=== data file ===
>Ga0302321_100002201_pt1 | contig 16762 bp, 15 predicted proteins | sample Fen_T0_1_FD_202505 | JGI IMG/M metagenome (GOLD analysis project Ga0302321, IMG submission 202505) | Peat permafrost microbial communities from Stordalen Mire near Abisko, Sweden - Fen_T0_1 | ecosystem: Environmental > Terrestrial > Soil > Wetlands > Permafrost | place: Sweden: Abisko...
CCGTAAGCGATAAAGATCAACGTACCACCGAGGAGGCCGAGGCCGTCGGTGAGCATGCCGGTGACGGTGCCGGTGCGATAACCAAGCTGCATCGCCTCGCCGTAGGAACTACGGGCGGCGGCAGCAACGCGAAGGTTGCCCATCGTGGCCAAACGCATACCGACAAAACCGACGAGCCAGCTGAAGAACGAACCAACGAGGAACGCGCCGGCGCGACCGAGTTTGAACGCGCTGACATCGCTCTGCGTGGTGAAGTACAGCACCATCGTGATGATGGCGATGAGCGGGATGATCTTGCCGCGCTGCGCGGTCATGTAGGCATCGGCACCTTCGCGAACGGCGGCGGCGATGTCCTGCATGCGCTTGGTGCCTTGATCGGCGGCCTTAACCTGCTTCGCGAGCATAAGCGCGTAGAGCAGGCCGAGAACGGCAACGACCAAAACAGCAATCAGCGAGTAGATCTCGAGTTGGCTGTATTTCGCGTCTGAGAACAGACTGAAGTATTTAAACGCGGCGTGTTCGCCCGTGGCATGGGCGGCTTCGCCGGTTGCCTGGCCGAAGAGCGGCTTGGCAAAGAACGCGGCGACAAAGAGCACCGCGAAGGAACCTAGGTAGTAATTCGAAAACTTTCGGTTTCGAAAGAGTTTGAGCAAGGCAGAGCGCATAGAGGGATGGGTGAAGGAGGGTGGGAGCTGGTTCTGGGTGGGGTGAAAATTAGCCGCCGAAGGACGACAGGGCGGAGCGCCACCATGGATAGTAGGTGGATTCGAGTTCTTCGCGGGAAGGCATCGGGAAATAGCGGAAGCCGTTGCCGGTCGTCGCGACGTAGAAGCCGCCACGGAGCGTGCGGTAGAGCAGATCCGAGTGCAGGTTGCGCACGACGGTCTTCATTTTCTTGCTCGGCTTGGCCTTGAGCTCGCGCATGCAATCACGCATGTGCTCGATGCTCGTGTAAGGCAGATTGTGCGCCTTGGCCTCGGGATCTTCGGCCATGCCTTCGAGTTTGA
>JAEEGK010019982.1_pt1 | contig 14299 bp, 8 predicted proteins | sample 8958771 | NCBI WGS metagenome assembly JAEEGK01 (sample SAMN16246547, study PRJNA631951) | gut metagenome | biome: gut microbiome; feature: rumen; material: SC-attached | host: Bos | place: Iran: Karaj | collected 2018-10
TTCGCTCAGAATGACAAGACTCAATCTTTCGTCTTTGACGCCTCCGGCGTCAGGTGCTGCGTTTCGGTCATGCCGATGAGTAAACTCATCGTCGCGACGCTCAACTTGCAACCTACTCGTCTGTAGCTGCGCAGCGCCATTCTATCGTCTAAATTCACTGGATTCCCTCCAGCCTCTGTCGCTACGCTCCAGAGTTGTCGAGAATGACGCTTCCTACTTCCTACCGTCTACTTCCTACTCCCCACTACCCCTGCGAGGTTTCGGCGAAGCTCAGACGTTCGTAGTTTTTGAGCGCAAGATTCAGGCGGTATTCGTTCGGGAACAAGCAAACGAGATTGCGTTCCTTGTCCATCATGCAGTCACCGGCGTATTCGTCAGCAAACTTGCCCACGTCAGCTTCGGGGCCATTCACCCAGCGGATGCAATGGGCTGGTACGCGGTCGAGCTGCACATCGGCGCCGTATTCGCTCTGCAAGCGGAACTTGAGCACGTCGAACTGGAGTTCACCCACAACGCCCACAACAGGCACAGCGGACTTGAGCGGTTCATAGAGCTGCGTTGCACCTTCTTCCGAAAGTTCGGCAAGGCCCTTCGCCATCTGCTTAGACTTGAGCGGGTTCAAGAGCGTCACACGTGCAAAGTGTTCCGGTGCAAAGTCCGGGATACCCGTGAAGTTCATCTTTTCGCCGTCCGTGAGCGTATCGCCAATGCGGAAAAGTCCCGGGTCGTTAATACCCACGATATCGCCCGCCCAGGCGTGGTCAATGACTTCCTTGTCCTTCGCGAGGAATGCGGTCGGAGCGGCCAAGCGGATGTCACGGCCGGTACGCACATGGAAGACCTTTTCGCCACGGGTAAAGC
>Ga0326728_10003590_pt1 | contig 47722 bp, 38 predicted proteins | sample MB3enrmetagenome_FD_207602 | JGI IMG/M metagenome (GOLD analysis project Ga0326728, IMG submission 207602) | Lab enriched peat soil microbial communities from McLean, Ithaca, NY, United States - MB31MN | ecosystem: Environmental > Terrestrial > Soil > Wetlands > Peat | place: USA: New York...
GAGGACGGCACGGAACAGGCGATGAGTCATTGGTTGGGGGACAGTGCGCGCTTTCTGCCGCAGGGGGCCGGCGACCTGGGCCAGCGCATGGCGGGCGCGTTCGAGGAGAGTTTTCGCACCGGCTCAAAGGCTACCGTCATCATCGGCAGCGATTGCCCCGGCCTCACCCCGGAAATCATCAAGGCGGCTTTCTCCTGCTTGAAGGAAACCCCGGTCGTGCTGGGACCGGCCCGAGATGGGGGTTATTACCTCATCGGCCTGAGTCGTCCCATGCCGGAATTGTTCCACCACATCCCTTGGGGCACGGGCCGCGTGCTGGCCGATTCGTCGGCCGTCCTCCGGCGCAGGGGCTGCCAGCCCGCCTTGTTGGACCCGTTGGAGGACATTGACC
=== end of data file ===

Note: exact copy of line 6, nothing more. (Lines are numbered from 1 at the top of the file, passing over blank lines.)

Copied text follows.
GAGGACGGCACGGAACAGGCGATGAGTCATTGGTTGGGGGACAGTGCGCGCTTTCTGCCGCAGGGGGCCGGCGACCTGGGCCAGCGCATGGCGGGCGCGTTCGAGGAGAGTTTTCGCACCGGCTCAAAGGCTACCGTCATCATCGGCAGCGATTGCCCCGGCCTCACCCCGGAAATCATCAAGGCGGCTTTCTCCTGCTTGAAGGAAACCCCGGTCGTGCTGGGACCGGCCCGAGATGGGGGTTATTACCTCATCGGCCTGAGTCGTCCCATGCCGGAATTGTTCCACCACATCCCTTGGGGCACGGGCCGCGTGCTGGCCGATTCGTCGGCCGTCCTCCGGCGCAGGGGCTGCCAGCCCGCCTTGTTGGACCCGTTGGAGGACATTGACC